Biffle wins chaotic LifeLock 400 at Kansas Speedway
Kansas City, Kan. Greg Biffle was declared the winner of the LifeLock 400 on Sunday at Kansas Speedway, but Clint Bowyer actually was the first driver across the finish line on the final lap.
With the last lap under caution, Biffle's engine apparently shut off just before the finish line, allowing Bowyer to cross first under the darkness after nearly three hours in delays.
"It was almost perfect today. Just a very, very weird day all together," said Bowyer, an Emporia native. "To win a race and not be able to go to victory lane I thought was weird. I don't know what is going on. You want to win when you come back to your hometown."
But Bowyer wasn't bitter about not getting the chance for his first victory on his home track.
It was also a question raised by Jimmie Johnson, who replaced Hendrick Motorsports teammate Jeff Gordon as the points leader in the Chase for the Nextel Cup after finishing in third -- his first top-five finish at Kansas in seven tries.
"The way I've always been told is if you can't maintain pace-car speed as people go by you, then it's kind of where you fall in. ... I feel bad for the 16 (Biffle), but in my opinion that's your winner right there," said Johnson, pointing toward Bowyer. "The No. 16 had a great car, and I'm not attacking those guys by any means, but the way the rule reads and how tough points are right now, every point counts."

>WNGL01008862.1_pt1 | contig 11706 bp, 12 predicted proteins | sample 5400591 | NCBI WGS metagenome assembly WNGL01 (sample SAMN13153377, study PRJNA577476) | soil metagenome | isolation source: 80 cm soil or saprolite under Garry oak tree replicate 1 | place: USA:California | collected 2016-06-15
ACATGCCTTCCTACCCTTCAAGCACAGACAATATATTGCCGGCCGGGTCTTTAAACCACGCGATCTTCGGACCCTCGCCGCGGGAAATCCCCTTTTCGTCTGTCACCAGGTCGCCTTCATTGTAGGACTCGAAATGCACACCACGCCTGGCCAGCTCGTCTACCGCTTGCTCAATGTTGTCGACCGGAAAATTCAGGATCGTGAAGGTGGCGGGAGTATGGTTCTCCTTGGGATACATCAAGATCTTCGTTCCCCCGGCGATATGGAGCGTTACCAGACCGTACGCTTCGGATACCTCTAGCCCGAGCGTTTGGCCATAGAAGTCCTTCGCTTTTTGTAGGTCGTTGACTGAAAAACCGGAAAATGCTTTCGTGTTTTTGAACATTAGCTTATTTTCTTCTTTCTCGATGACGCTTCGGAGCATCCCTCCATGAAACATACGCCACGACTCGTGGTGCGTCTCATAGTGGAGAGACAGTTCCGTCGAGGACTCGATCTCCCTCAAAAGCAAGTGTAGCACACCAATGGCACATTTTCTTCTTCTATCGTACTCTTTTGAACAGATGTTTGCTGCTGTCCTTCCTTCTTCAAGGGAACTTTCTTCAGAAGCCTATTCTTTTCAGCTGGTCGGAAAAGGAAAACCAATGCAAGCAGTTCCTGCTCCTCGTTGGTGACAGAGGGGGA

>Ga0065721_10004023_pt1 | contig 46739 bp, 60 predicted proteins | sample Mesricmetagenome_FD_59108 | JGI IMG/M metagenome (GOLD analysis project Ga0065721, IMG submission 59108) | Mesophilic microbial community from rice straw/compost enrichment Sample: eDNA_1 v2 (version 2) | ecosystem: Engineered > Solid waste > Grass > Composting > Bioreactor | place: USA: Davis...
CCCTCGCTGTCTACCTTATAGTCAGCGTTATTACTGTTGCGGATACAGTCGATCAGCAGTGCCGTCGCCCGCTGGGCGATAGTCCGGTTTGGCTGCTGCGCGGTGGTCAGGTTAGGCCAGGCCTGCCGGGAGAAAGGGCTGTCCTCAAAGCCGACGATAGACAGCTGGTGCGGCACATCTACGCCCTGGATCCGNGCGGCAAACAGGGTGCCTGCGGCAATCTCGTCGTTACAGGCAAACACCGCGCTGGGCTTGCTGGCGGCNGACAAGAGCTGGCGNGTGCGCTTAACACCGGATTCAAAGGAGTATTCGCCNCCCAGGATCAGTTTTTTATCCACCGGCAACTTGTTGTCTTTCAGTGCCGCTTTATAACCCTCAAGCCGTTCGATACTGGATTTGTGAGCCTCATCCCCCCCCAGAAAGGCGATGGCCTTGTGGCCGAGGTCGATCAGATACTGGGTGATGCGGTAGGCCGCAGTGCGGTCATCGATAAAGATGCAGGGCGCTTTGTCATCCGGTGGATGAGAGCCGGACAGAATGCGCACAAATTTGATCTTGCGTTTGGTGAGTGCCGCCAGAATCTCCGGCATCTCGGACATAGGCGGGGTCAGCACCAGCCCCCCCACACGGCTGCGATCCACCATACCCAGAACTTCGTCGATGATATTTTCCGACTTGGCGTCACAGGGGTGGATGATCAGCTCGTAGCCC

Gordon, a four-time Nextel Cup champion, agreed with Johnson.
"They don't freeze the field. You have to maintain a reasonable pace, and that is in NASCAR's judgment if that was a reasonable pace," Gordon said. "Everybody was slowing down trying to figure out what he was doing. We were almost at a stop to run his pace, and the pace car was driving away so we all just started going by him. In my opinion, he didn't win that race. Clint Bowyer won the race."
The controversial conclusion at Kansas caused Biffle to defend his victory during the postrace news conference.
"The race was over, the caution was out, we were declared the winner. All we had to do was come back around and cross the stripe," Biffle said. "So, that's that. I could've passed the pace car, if you want. I can go start the car up and do some burnouts in the garage over here, do some doughnuts if that'll make everybody feel better about it. I don't know what to say."
NASCAR spokesman Ramsey Poston said Biffle didn't need to worry about the pace car's speed, saying "reasonable speed" for drivers is different from the pace car.
"In the opinion of the tower, the 16 did maintain a reasonable speed," Poston said. "The judgment comes from the tower and not from the other competitors."
Bowyer was attempting to close in on Biffle at the time of a blowout by Nextel rookie Juan Pablo Montoya on the 207th lap.
"We were just kind of nit-picking at him (Biffle), and he was tight off the corner, and I knew if we got going again on a restart I might be able to get him because of that," Bowyer said. "I knew I could probably get under him, but I certainly could see the No. 48 (Johnson) and the 24 (Gordon) coming on (fresh) tires. That was probably my biggest concern there at the end is he was tight and I knew his weaknesses, I just didn't know the strong points behind me."